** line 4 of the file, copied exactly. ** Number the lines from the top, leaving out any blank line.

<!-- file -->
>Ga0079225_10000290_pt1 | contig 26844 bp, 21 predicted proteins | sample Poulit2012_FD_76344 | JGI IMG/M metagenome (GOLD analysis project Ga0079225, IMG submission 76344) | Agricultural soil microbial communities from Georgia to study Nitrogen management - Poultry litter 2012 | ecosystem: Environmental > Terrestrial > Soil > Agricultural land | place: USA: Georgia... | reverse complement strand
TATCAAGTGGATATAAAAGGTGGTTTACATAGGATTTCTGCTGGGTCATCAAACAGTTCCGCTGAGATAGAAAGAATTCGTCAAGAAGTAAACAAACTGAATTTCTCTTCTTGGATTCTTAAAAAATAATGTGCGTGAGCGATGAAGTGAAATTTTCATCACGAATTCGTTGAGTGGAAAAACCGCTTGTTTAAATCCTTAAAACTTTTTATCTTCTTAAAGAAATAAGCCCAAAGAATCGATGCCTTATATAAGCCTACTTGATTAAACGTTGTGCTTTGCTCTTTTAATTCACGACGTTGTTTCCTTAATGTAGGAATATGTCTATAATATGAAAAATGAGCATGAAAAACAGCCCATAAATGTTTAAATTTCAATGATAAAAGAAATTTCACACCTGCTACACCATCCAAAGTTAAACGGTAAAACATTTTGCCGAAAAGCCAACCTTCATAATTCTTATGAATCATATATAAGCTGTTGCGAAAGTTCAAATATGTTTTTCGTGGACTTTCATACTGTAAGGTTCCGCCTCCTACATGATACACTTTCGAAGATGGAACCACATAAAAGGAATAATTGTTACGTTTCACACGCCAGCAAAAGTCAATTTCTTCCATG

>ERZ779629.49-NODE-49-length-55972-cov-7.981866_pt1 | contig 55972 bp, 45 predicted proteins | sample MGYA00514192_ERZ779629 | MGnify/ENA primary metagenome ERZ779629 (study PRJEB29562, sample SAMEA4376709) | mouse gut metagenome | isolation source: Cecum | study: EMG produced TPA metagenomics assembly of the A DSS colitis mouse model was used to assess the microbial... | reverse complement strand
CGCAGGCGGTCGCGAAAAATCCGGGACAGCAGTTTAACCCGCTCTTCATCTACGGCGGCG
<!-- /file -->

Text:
CGCAGGCGGTCGCGAAAAATCCGGGACAGCAGTTTAACCCGCTCTTCATCTACGGCGGCG